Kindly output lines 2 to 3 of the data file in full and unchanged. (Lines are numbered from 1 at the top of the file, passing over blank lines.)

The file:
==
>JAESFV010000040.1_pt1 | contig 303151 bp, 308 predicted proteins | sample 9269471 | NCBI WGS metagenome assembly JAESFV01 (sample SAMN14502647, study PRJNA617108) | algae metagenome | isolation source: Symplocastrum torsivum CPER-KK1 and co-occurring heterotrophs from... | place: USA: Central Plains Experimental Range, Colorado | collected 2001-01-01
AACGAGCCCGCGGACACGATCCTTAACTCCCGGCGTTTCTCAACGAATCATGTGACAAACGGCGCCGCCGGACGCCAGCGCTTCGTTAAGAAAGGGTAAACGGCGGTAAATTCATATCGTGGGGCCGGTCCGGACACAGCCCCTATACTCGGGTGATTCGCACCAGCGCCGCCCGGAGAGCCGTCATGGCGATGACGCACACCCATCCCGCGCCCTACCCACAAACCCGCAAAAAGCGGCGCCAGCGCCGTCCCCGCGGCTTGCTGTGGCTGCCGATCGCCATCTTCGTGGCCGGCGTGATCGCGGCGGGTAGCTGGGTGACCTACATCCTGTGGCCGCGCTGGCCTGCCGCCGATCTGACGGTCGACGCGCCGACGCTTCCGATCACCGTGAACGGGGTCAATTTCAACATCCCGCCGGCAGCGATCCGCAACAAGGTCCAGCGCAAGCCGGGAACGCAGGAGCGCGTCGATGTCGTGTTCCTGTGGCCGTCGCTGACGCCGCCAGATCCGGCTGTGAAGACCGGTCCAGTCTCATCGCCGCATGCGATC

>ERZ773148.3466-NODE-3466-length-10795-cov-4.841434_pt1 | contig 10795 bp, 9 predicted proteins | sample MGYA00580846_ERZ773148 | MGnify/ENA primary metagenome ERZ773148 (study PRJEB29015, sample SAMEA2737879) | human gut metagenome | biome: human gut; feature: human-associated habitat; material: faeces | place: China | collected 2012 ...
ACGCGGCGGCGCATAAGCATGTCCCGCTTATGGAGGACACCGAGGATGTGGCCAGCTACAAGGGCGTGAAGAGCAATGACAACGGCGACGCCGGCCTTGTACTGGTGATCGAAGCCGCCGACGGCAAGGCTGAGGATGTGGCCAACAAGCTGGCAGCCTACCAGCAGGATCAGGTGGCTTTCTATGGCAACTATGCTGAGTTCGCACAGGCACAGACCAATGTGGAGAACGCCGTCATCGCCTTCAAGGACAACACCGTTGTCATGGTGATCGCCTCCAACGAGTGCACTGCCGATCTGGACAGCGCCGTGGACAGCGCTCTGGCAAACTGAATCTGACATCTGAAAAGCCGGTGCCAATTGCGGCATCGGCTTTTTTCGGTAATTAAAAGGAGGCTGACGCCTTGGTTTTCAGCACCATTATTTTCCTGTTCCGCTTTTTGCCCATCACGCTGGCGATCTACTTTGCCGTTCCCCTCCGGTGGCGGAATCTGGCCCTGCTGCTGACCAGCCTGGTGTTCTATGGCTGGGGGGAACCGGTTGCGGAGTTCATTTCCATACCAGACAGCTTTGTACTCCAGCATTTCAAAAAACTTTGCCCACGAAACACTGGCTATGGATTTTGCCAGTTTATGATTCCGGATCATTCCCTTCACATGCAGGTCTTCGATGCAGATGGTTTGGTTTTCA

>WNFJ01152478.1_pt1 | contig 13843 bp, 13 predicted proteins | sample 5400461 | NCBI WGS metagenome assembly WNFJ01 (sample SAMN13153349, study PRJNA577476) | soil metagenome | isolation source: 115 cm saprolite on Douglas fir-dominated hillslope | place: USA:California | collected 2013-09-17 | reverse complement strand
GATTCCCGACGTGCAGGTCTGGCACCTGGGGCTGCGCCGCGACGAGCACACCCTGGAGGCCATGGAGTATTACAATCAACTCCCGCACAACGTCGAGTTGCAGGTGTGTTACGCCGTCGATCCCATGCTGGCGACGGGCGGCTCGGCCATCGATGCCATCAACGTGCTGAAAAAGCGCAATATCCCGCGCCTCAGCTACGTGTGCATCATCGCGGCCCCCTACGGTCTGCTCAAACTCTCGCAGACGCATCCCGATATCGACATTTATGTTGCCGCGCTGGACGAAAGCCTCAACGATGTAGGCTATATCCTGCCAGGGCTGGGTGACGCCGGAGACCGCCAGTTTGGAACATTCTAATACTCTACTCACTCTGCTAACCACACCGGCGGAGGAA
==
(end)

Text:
AACGAGCCCGCGGACACGATCCTTAACTCCCGGCGTTTCTCAACGAATCATGTGACAAACGGCGCCGCCGGACGCCAGCGCTTCGTTAAGAAAGGGTAAACGGCGGTAAATTCATATCGTGGGGCCGGTCCGGACACAGCCCCTATACTCGGGTGATTCGCACCAGCGCCGCCCGGAGAGCCGTCATGGCGATGACGCACACCCATCCCGCGCCCTACCCACAAACCCGCAAAAAGCGGCGCCAGCGCCGTCCCCGCGGCTTGCTGTGGCTGCCGATCGCCATCTTCGTGGCCGGCGTGATCGCGGCGGGTAGCTGGGTGACCTACATCCTGTGGCCGCGCTGGCCTGCCGCCGATCTGACGGTCGACGCGCCGACGCTTCCGATCACCGTGAACGGGGTCAATTTCAACATCCCGCCGGCAGCGATCCGCAACAAGGTCCAGCGCAAGCCGGGAACGCAGGAGCGCGTCGATGTCGTGTTCCTGTGGCCGTCGCTGACGCCGCCAGATCCGGCTGTGAAGACCGGTCCAGTCTCATCGCCGCATGCGATC

>ERZ773148.3466-NODE-3466-length-10795-cov-4.841434_pt1 | contig 10795 bp, 9 predicted proteins | sample MGYA00580846_ERZ773148 | MGnify/ENA primary metagenome ERZ773148 (study PRJEB29015, sample SAMEA2737879) | human gut metagenome | biome: human gut; feature: human-associated habitat; material: faeces | place: China | collected 2012 ...